Archive for October 23rd, 2008


On This Day, 10-23-2008: Bleeding Empires

October 23, 1855

Rival governments in bleeding Kansas

In opposition to the fraudulently elected pro-slavery legislature of Kansas, the Kansas Free State forces set up a governor and legislature under their Topeka Constitution, a document that outlaws slavery in the territory.

Trouble in territorial Kansas began with the signing of the Kansas-Nebraska Act by President Franklin Pierce in 1854. The act stipulated that settlers in the newly created territories of Nebraska and Kansas would decide by popular vote whether their territory would be free or slave. In early 1855, Kansas’ first election proved a violent affair, as more than 5,000 so-called Border Ruffians invaded the territory from western Missouri and forced the election of a pro-slavery legislature. To prevent further bloodshed, Andrew H. Reeder, the territorial governor appointed by President Pierce, reluctantly approved the election. A few months later, the Kansas Free State forces were formed, armed by supporters in the North and featuring the leadership of militant abolitionist John Brown.

In May 1856, Border Ruffians sacked the abolitionist town of Lawrence, and in retaliation a small Free State force under John Brown massacred five pro-slavery Kansans along the Pottawatomie Creek. During the next four years, raids, skirmishes, and massacres continued in “Bleeding Kansas,” as it became popularly known. In 1861, the irrepressible differences in Kansas were swallowed up by the outbreak of full-scale civil war in America.

“Rival governments in bleeding Kansas.” 2008. The History Channel website. 23 Oct 2008, 02:21

On This day

1864 – During the U.S. Civil War, Union forces led by Gen. Samuel R. Curtis defeated the Confederate forces in Missouri that were under Gen. Stirling Price.

1910 – Blanche S. Scott became the first woman to make a public solo airplane flight.

1915 – Approximately 25,000 women demanded the right to vote with a march in New York City, NY.

1942 – During World War II, the British began a major offensive against Axis forces at El Alamein, Egypt.

1944 – During World War II, the Battle of Leyte Gulf began.

1946 – The United Nations General Assembly convened in New York for the first time.

1956 – Hungarian citizens began an uprising against Soviet occupation. On November 4, 1956 Soviet forces enter Hungary and eventually suppress the uprising.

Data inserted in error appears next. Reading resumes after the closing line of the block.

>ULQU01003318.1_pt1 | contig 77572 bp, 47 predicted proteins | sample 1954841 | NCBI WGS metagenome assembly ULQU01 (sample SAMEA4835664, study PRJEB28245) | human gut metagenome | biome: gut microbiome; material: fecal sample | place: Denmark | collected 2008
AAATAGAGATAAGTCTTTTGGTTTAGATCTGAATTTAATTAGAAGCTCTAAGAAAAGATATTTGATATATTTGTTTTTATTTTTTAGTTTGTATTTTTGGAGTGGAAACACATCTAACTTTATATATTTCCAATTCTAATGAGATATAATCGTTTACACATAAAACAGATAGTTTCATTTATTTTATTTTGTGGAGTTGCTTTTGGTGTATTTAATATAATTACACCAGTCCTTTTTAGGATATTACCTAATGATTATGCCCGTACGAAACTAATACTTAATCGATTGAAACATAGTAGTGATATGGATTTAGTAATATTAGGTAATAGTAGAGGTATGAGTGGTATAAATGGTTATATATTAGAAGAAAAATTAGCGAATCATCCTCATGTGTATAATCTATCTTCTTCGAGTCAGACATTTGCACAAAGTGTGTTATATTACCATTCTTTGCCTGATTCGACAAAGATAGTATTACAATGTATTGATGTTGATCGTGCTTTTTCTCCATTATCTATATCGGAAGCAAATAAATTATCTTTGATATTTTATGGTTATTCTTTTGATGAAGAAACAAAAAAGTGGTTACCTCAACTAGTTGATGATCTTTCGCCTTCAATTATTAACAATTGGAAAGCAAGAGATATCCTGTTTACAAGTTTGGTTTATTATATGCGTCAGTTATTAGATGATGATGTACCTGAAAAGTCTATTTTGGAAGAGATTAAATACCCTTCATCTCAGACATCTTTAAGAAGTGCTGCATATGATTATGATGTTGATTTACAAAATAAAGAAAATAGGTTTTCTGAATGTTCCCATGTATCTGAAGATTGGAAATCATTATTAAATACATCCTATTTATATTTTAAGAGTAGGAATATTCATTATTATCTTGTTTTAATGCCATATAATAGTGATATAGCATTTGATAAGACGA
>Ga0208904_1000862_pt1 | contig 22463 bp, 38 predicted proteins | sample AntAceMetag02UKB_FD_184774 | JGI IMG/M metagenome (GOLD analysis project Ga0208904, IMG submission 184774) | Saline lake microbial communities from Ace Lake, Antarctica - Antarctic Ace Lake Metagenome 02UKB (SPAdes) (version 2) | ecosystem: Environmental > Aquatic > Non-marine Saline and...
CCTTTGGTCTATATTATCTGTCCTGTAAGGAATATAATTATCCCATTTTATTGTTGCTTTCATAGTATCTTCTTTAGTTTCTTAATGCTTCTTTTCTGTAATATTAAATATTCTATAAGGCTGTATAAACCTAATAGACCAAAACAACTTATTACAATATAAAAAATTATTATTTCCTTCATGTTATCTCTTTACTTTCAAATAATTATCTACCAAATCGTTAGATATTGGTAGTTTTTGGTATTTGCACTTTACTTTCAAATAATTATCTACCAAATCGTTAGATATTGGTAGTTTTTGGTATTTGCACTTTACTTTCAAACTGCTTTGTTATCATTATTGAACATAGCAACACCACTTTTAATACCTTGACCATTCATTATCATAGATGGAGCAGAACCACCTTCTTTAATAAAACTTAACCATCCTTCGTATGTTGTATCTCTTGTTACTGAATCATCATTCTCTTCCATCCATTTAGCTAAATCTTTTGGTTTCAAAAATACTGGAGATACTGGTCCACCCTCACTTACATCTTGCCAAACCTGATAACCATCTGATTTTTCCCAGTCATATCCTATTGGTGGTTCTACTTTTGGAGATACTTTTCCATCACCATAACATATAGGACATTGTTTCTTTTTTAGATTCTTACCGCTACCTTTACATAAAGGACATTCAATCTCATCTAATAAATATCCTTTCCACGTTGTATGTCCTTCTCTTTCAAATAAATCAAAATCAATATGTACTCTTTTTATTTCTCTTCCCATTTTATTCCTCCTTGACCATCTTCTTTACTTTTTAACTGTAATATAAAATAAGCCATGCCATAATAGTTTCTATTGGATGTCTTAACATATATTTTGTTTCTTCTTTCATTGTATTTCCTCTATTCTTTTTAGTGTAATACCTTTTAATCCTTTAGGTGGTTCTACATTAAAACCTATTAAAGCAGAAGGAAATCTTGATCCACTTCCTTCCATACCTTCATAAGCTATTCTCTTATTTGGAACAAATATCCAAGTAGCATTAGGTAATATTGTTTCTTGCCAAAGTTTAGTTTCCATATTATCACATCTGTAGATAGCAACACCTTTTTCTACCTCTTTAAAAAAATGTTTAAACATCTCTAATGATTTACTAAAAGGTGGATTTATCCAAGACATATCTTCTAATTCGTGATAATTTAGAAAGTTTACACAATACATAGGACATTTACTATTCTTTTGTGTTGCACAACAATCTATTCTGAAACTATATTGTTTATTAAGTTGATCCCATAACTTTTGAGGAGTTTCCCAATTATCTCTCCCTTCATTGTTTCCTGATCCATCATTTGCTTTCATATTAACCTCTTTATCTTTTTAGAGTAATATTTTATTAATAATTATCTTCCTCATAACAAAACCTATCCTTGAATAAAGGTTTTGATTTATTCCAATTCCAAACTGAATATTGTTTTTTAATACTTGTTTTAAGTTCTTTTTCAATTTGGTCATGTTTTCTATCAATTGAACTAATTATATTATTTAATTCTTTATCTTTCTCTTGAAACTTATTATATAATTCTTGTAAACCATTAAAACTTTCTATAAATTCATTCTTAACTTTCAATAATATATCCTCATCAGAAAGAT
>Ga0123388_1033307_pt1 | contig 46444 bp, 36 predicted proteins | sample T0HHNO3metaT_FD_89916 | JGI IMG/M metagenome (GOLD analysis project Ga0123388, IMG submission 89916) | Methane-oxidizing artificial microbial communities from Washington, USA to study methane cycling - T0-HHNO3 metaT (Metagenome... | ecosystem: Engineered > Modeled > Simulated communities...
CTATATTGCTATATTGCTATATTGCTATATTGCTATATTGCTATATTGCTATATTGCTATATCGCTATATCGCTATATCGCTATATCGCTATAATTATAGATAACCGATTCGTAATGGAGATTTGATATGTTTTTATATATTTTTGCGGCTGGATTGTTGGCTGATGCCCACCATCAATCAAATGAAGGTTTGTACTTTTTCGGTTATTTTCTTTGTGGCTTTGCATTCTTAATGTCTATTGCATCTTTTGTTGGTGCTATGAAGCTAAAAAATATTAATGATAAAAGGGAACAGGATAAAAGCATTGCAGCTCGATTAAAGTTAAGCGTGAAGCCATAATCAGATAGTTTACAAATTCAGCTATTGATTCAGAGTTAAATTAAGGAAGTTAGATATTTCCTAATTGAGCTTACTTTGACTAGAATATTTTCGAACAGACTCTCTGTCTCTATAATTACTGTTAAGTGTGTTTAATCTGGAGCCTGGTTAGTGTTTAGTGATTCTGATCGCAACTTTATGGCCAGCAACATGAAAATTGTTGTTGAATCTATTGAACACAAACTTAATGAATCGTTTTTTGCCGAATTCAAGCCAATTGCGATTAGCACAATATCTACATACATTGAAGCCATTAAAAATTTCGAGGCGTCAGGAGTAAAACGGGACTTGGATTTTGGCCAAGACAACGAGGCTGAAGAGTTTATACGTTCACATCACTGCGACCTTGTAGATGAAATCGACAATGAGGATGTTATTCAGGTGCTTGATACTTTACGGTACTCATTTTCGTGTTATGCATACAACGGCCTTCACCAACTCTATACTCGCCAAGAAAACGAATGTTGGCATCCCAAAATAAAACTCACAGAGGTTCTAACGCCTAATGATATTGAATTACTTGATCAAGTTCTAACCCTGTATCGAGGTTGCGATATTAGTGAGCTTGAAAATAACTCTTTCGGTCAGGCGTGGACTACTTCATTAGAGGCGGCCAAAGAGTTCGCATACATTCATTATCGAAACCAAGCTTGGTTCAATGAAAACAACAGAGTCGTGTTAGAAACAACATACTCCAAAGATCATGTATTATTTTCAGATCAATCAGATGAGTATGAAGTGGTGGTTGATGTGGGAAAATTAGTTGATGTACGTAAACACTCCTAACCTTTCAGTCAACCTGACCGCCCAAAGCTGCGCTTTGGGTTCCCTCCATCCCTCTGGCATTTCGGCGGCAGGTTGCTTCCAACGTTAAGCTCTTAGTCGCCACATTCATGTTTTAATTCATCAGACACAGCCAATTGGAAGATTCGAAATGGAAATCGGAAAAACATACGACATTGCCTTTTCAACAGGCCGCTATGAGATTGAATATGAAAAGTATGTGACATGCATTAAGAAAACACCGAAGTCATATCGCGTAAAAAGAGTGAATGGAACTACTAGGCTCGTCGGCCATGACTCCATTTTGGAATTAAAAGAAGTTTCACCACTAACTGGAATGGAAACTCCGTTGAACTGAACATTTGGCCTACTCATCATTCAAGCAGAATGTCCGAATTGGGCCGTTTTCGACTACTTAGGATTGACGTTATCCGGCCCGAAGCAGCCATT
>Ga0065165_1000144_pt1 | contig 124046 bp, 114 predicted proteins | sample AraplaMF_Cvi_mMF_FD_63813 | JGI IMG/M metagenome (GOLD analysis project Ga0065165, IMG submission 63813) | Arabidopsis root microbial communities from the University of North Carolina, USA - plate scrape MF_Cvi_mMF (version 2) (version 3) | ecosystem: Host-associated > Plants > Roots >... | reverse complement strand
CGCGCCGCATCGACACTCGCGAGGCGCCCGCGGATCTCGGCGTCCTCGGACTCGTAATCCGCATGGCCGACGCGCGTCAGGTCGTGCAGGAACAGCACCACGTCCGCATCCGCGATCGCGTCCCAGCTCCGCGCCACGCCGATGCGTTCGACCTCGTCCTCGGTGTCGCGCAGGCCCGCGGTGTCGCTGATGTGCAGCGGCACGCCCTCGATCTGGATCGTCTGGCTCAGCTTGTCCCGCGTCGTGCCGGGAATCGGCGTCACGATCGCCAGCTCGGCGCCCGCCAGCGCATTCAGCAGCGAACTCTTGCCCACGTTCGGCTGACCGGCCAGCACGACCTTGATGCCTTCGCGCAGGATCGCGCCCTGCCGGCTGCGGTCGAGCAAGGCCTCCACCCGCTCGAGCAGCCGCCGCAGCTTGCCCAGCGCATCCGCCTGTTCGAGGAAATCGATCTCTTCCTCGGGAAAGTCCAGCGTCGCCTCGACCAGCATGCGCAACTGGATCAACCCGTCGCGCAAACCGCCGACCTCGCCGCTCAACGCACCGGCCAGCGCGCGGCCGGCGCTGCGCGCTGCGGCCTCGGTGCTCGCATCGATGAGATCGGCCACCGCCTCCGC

1958 – Russian poet and novelist Boris Pasternak was awarded the Nobel Prize for literature. He was forced to refuse the honor due to negative Soviet reaction. Pasternak won the award for writing “Dr. Zhivago”.

1962 – During the Cuban Missile Crisis, the U.S. naval “quarantine” of Cuba was approved by the Council of the Organization of American States (OAS).

1962 – The U.S. Navy reconnaissance squadron VFP-62 began overflights of Cuba under the code name “Blue Moon.”

1971 – The U.N. General Assembly voted to expel Taiwan and seat Communist China.

1989 – Hungary became an independent republic, after 33 years of Soviet rule.

October 23, -42

Brutus commits suicide

Marcus Junius Brutus, a leading conspirator in the assassination of Julius Caesar, commits suicide after his defeat at the second battle of Philippi.

Two years before, Brutus had joined Gaius Cassius Longinus in the plot against the Roman dictator Julius Caesar, believing he was striking a blow for the restoration of the Roman Republic. However, the result of Caesar’s assassination was to plunge the Roman world into a new round of civil wars, with the Republican forces of Brutus and Cassius vying for supremacy against Octavian and Mark Antony. After being defeated by Antony at a battle in Philippi, Greece, in October 42 B.C., Cassius killed himself. On October 23, Brutus’ army was crushed by Octavian and Antony at a second encounter at Philippi, and Brutus took his own life.

Antony and Octavian soon turned against each other, and in 27 B.C. the Roman Republic was lost forever with the ascendance of Octavian as Augustus Caesar, the first emperor of Rome.

“Brutus commits suicide.” 2008. The History Channel website. 23 Oct 2008, 01:35


Lake Kegonsa Body Identified

Here is an update from the Wisconsin State Journal about the body found in Lake Kegonsa State Park.


Body found in Lake Kegonsa State Park is Illinois man

By PATRICIA SIMMS 608-252-6492

The skeletal remains found last week in Lake Kegonsa State Park have been identified as a 24-year-old former personal trainer from Naperville, Ill.

Quinton Armond Morris was identified by fingerprint comparisons conducted at the state Crime Laboratory.

Though nothing points to homicide at this point in the investigation, Dane County Sheriff Dave Mahoney said Wednesday that additional testing is being done to determine the cause of death. “At this point, nothing points definitely to death at the hands of another,” he said.

Morris’ family said he was on his way to Canada and had rented a car in the Madison area, said Elise Schaffer, Mahoney’s spokeswoman. The last time the family saw him was about six weeks ago, she said.

Schaffer said Morris was traveling alone, and police have not located the rental car.

“The only thing we found with him was a backpack,” Mahoney said, “and we are still not sure if it belongs to him.”

Archives of the Aurora Beacon News in Illinois list him as a 2002 graduate of Waubonsie Valley High School.

A volunteer and a DNR warden working on a forest restoration project discovered Morris’ remains on Oct. 13 in a heavily wooded area approximately 150 feet off of a hiking trail in the park.

During the autopsy, enough tissue was recovered from the mostly skeletal remains to make the identification, Schaffer said. The identification will be confirmed by comparing dental records, she added.

The Dane County Sheriff’s Office and the Dane County coroner’s office continue to investigate Morris’s death.

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